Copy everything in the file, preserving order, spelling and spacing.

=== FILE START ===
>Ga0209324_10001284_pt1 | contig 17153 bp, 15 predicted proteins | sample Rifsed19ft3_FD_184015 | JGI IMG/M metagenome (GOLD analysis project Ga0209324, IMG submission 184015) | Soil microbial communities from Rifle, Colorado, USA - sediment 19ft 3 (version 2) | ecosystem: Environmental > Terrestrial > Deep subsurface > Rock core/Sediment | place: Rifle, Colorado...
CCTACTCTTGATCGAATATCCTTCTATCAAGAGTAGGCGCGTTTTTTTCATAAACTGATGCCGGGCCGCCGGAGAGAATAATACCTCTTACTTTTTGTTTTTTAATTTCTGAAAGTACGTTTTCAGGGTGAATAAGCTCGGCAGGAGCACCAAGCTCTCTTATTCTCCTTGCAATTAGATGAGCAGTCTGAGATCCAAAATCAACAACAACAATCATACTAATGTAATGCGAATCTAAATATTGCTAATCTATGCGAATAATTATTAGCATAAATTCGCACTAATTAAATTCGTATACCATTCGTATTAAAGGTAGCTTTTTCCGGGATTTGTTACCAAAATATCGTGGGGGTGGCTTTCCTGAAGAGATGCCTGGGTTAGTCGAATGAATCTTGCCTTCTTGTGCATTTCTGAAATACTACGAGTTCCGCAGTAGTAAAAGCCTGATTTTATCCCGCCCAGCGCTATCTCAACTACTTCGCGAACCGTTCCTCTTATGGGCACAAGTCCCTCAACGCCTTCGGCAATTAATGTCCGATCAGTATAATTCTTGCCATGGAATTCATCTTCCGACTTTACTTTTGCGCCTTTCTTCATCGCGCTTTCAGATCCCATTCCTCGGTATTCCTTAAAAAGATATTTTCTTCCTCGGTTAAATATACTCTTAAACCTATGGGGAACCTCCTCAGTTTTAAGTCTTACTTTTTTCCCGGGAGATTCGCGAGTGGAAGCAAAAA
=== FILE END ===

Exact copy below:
>Ga0209324_10001284_pt1 | contig 17153 bp, 15 predicted proteins | sample Rifsed19ft3_FD_184015 | JGI IMG/M metagenome (GOLD analysis project Ga0209324, IMG submission 184015) | Soil microbial communities from Rifle, Colorado, USA - sediment 19ft 3 (version 2) | ecosystem: Environmental > Terrestrial > Deep subsurface > Rock core/Sediment | place: Rifle, Colorado...
CCTACTCTTGATCGAATATCCTTCTATCAAGAGTAGGCGCGTTTTTTTCATAAACTGATGCCGGGCCGCCGGAGAGAATAATACCTCTTACTTTTTGTTTTTTAATTTCTGAAAGTACGTTTTCAGGGTGAATAAGCTCGGCAGGAGCACCAAGCTCTCTTATTCTCCTTGCAATTAGATGAGCAGTCTGAGATCCAAAATCAACAACAACAATCATACTAATGTAATGCGAATCTAAATATTGCTAATCTATGCGAATAATTATTAGCATAAATTCGCACTAATTAAATTCGTATACCATTCGTATTAAAGGTAGCTTTTTCCGGGATTTGTTACCAAAATATCGTGGGGGTGGCTTTCCTGAAGAGATGCCTGGGTTAGTCGAATGAATCTTGCCTTCTTGTGCATTTCTGAAATACTACGAGTTCCGCAGTAGTAAAAGCCTGATTTTATCCCGCCCAGCGCTATCTCAACTACTTCGCGAACCGTTCCTCTTATGGGCACAAGTCCCTCAACGCCTTCGGCAATTAATGTCCGATCAGTATAATTCTTGCCATGGAATTCATCTTCCGACTTTACTTTTGCGCCTTTCTTCATCGCGCTTTCAGATCCCATTCCTCGGTATTCCTTAAAAAGATATTTTCTTCCTCGGTTAAATATACTCTTAAACCTATGGGGAACCTCCTCAGTTTTAAGTCTTACTTTTTTCCCGGGAGATTCGCGAGTGGAAGCAAAAA